Marble Sculpture & Paintings by Ed Jaffe
This article appeared in the Fredericksburg, Virginia Freelance –Star under the byline of Lisa Chinn. Photography by Scott Neville
Ed Jaffe’s studio of sculpted marble and textured paintings stands out like a sore thumb in Orange County.
Amid the quiet gift shops and quaint eateries in the town of Orange, Ed Jaffe’s exhibition space is a bit of a shock. Massive marble sculpture and an open, upscale atmosphere give the Main Street storefront a big-city feel–smack in the middle of a tiny Virginia town. “People walk through my door and say, ‘What the hell is this doing in Orange?'” said Jaffe.
Melding with marble
Images of another realm greet those who slip off the streets of Orange and into Jaffe’s world. Female figures and abstract forms made of marble mingle with African pots and masks. Textured paintings of Portuguese villages and Spanish alleyways hang on the walls. Jaffe’s art is inspired by his travels, including a hike through the Mayan and Incan ruins of Central and South America. “They say that an artist reflects the time in which they live, but I have always been attracted to another time, another place and a culture that is not my own,” his artist’s statement reads.
A New England native, Jaffe has carved African hardwood and Italian marble. He’s fashioned figures from fiberglass, acrylic and clay. But “I’m into stone,” Jaffe said. “I like the smell and taste of stone.” And marble–cold, hard, sensual marble–is his favorite material to carve. “Carving marble is better than going to a shrink,” he said. “When you’re really upset, you go in there and you start working on a fresh piece of stone and any frustration ends up on the floor.”
Jaffe often draws designs on paper, then uses charcoal to transfer them to the material he sculpts. He starts chiseling at the front of a stone and works “through” it, drilling away excess rock and hammering off unwanted hunks. The shavings become smaller and smaller, turning to flecks, then dust. Jaffe leaves a “road map” of the marble at each step in each piece to give viewers a sense of its journey.
As the structure takes shape, he “listens” to the marble, letting its quirks and qualities lead the way. “I never think when I’m working on stone,” he said. “I just let it happen.”
Jaffe was just 13 when he picked up a camera. Before long, he was using one to turn a profit. As a student at Syracuse University, he scared up local photography jobs. In his junior year, he left to study advertising photography at the Art Center School in Los Angeles. He bumped himself up to the big leagues in the 1950s, when he moved to Manhattan with enough money in his pockets to last six months. He stayed for 22 years, landing jobs with major companies, like duPont, Pfizer, AT&T and IBM. But it wasn’t always easy.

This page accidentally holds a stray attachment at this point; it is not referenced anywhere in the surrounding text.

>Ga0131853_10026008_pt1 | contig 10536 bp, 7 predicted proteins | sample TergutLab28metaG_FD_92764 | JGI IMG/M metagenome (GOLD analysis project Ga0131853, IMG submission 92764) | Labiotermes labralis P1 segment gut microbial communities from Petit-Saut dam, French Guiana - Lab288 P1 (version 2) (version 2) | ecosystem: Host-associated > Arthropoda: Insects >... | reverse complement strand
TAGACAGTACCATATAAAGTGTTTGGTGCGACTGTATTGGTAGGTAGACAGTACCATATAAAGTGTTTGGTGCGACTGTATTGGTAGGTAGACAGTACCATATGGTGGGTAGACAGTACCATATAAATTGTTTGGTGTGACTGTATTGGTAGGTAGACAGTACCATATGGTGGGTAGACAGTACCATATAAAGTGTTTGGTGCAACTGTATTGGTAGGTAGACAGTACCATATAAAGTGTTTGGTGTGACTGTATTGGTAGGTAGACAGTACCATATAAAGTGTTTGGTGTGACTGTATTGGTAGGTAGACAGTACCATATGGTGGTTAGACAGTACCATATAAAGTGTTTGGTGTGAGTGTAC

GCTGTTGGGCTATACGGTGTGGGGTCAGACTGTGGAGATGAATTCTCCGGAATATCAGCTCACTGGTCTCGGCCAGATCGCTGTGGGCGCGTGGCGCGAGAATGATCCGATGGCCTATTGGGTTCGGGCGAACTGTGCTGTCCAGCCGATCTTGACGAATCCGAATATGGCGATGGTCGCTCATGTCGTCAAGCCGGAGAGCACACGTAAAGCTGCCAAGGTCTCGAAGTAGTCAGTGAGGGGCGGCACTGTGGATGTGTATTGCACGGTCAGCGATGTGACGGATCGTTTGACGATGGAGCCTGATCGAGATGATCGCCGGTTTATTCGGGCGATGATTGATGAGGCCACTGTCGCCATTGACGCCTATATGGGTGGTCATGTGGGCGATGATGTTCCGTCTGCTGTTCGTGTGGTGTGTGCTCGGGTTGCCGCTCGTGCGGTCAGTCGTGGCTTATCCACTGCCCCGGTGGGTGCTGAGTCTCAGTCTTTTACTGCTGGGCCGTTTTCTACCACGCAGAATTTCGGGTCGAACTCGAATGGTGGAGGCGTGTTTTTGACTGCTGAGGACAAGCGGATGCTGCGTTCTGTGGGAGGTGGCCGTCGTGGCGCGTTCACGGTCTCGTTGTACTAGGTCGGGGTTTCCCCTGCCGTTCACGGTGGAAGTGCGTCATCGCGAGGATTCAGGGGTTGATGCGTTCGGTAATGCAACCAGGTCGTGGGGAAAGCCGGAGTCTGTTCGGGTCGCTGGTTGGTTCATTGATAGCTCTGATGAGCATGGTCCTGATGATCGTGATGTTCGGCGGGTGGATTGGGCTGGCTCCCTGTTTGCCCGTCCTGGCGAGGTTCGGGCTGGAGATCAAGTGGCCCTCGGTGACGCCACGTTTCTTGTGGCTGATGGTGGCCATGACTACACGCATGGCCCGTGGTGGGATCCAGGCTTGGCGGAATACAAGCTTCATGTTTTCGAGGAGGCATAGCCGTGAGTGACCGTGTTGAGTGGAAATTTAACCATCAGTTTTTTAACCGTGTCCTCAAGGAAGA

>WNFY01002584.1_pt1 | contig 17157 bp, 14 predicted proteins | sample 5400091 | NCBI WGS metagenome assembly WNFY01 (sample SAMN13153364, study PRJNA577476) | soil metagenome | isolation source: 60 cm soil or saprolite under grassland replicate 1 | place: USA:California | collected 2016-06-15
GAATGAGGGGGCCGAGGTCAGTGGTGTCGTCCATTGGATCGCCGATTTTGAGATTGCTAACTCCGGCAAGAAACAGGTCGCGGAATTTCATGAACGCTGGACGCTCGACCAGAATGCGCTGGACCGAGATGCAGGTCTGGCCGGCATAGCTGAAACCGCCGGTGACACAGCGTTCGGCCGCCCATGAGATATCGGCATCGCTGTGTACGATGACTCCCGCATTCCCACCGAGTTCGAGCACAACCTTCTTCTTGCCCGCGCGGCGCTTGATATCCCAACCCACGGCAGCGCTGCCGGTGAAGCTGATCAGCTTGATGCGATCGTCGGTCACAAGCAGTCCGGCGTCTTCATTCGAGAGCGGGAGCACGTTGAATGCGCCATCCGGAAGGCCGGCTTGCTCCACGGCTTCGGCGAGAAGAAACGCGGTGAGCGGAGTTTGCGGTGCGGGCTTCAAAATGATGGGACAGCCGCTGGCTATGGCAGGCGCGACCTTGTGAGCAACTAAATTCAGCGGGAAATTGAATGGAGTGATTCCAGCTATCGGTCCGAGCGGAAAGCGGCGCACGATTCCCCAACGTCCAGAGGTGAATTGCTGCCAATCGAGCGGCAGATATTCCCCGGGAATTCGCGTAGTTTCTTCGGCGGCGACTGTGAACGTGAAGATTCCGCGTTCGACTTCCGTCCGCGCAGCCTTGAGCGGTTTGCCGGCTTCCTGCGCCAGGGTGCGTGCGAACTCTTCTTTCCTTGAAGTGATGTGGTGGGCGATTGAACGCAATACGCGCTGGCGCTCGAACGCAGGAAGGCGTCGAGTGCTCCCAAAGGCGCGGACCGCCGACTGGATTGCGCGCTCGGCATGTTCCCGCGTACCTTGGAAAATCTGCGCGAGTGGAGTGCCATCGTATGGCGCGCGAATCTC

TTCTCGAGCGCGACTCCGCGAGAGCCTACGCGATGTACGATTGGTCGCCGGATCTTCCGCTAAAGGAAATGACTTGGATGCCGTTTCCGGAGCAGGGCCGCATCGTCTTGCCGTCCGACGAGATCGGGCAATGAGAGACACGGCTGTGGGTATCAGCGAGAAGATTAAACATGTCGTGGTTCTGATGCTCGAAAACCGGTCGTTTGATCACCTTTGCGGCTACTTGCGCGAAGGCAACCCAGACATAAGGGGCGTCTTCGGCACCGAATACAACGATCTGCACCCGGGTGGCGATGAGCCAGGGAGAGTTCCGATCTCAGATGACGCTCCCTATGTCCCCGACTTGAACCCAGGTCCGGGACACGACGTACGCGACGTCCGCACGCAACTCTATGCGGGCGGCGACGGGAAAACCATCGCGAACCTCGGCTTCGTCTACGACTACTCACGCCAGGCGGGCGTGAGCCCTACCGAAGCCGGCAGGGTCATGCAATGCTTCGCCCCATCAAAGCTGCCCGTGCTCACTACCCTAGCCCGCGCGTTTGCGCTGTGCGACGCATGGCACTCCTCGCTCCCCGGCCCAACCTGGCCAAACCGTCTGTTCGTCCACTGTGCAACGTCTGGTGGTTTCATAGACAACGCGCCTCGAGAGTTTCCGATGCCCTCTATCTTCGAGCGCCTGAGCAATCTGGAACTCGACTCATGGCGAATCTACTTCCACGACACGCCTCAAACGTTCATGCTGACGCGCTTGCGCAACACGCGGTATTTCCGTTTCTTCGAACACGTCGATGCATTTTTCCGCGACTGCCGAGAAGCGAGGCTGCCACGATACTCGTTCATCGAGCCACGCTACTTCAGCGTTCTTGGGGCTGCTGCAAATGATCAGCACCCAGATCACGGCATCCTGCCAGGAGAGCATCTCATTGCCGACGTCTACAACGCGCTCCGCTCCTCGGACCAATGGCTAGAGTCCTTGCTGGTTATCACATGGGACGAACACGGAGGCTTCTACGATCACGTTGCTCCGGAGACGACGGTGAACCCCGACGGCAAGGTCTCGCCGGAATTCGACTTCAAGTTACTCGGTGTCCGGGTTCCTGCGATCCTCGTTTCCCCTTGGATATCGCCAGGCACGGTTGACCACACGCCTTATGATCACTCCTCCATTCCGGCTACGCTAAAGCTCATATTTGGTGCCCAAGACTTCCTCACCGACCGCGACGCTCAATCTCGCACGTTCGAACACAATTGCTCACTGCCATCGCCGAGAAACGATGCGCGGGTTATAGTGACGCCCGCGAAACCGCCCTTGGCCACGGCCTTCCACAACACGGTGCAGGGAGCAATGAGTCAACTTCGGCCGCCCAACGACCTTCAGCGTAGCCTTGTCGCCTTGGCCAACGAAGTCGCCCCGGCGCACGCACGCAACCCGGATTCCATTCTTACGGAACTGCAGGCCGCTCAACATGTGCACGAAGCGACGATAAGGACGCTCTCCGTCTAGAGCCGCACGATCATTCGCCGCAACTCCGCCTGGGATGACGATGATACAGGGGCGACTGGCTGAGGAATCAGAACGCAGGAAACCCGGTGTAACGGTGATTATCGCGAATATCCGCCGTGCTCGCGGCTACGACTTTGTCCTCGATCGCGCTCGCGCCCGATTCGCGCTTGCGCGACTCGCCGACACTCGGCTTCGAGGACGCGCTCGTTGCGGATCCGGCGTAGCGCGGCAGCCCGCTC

His first apartment was tiny, with a bathroom that doubled as a darkroom. He paid bills and purchased photo equipment with the money he made, then used the rest to buy groceries. “If my dad knew how many meals I skipped,” Jaffe said, “he would have killed me.”
A wood carving on the cover of a 1958 issue of “Life” magazine caught Jaffe’s eye, and changed his life. “I can do that” he said. He bought a slab of mahogany and a book, and taught himself to sculpt. He was smitten by his new hobby, invigorated by the three-dimensional quality that was sculpture..
The catalog work that began to dominate the photo industry left him less enamored with his career. Then, a 1970 photo shoot sent him to Vermont. “I had a love affair with the place.” said Jaffe, whose eyes twinkle when he speaks of the skiing he enjoyed and the state, where he bought land and built a house.
The camera still paid the bulk of the bills. But Jaffe was spending less time taking pictures, more time sculpting. His works sold from New England to Florida, from Georgia to California. But the money-driven, anything-goes attitude that emerged in the 1980s art market was more than he could take. He refused to tweak his style to meet the changing demands of the business
A knee injury that left him unable to ski-coupled with a need for change, spurred his desire to leave Vermont. That’s when he stumbled across the empty Orange County storefront. He bought it because it was there, he said, and because it was big enough to house the 15 tons of sculpture and equipment he was hauling. The 16,000-square-foot building became his studio, his exhibition space and his home.
Today, he sells his work to private collectors and to those who are willing to travel to Orange to see his sculpture and paintings. Smaller pieces sell better because they’re less expensive, easier to handle and more convenient to transport. But that doesn’t stop Jaffe from chiseling the massive works that make him happy, like the 4-foot, 1,500-pound piece he carved from Portuguese marble. “I don’t care if I never sell it,” he said about the figure–an abstract image of a man embracing a woman. “I enjoy every minute of it.”
As he nears the end of his current supply of marble, he’ll decide whether to buy more or return to sculpting other materials. One thing is for certain: Jaffe won’t be swayed by friends or foes or fortune. “Fame is always welcome”, he said. “but a really wealthy artist is an artist who can stay in the studio all day long. I’ve been doing that for a long time.”